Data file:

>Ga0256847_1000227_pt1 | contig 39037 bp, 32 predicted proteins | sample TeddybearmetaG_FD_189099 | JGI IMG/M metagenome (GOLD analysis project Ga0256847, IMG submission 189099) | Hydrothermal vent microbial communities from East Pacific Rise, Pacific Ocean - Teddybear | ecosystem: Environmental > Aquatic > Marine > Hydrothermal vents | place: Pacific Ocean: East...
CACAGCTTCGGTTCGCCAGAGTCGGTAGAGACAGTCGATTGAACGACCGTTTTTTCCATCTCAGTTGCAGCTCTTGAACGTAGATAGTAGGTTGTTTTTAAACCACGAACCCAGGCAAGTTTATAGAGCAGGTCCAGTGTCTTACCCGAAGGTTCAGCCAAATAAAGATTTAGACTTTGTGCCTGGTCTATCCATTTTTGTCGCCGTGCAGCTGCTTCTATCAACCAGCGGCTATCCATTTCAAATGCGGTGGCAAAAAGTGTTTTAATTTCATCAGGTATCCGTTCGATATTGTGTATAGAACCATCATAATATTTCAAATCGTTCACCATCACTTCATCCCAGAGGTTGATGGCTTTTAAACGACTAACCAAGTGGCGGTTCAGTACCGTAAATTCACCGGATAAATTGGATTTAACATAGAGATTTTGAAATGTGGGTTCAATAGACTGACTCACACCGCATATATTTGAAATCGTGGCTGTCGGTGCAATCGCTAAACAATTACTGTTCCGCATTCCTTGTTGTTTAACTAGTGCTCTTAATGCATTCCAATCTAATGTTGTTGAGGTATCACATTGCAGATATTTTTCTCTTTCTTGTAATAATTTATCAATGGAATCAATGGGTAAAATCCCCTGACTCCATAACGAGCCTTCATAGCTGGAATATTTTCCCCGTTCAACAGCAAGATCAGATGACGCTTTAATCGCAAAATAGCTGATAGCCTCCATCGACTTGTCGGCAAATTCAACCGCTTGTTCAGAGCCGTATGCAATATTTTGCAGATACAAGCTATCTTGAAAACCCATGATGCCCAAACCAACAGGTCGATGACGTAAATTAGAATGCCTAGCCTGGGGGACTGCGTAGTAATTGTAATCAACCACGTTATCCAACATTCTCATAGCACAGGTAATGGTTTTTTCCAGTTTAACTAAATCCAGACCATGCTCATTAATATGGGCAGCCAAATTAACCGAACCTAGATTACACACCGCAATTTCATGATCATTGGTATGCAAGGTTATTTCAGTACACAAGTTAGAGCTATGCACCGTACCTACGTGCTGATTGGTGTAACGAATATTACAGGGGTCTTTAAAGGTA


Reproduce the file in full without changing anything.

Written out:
>Ga0256847_1000227_pt1 | contig 39037 bp, 32 predicted proteins | sample TeddybearmetaG_FD_189099 | JGI IMG/M metagenome (GOLD analysis project Ga0256847, IMG submission 189099) | Hydrothermal vent microbial communities from East Pacific Rise, Pacific Ocean - Teddybear | ecosystem: Environmental > Aquatic > Marine > Hydrothermal vents | place: Pacific Ocean: East...
CACAGCTTCGGTTCGCCAGAGTCGGTAGAGACAGTCGATTGAACGACCGTTTTTTCCATCTCAGTTGCAGCTCTTGAACGTAGATAGTAGGTTGTTTTTAAACCACGAACCCAGGCAAGTTTATAGAGCAGGTCCAGTGTCTTACCCGAAGGTTCAGCCAAATAAAGATTTAGACTTTGTGCCTGGTCTATCCATTTTTGTCGCCGTGCAGCTGCTTCTATCAACCAGCGGCTATCCATTTCAAATGCGGTGGCAAAAAGTGTTTTAATTTCATCAGGTATCCGTTCGATATTGTGTATAGAACCATCATAATATTTCAAATCGTTCACCATCACTTCATCCCAGAGGTTGATGGCTTTTAAACGACTAACCAAGTGGCGGTTCAGTACCGTAAATTCACCGGATAAATTGGATTTAACATAGAGATTTTGAAATGTGGGTTCAATAGACTGACTCACACCGCATATATTTGAAATCGTGGCTGTCGGTGCAATCGCTAAACAATTACTGTTCCGCATTCCTTGTTGTTTAACTAGTGCTCTTAATGCATTCCAATCTAATGTTGTTGAGGTATCACATTGCAGATATTTTTCTCTTTCTTGTAATAATTTATCAATGGAATCAATGGGTAAAATCCCCTGACTCCATAACGAGCCTTCATAGCTGGAATATTTTCCCCGTTCAACAGCAAGATCAGATGACGCTTTAATCGCAAAATAGCTGATAGCCTCCATCGACTTGTCGGCAAATTCAACCGCTTGTTCAGAGCCGTATGCAATATTTTGCAGATACAAGCTATCTTGAAAACCCATGATGCCCAAACCAACAGGTCGATGACGTAAATTAGAATGCCTAGCCTGGGGGACTGCGTAGTAATTGTAATCAACCACGTTATCCAACATTCTCATAGCACAGGTAATGGTTTTTTCCAGTTTAACTAAATCCAGACCATGCTCATTAATATGGGCAGCCAAATTAACCGAACCTAGATTACACACCGCAATTTCATGATCATTGGTATGCAAGGTTATTTCAGTACACAAGTTAGAGCTATGCACCGTACCTACGTGCTGATTGGTGTAACGAATATTACAGGGGTCTTTAAAGGTA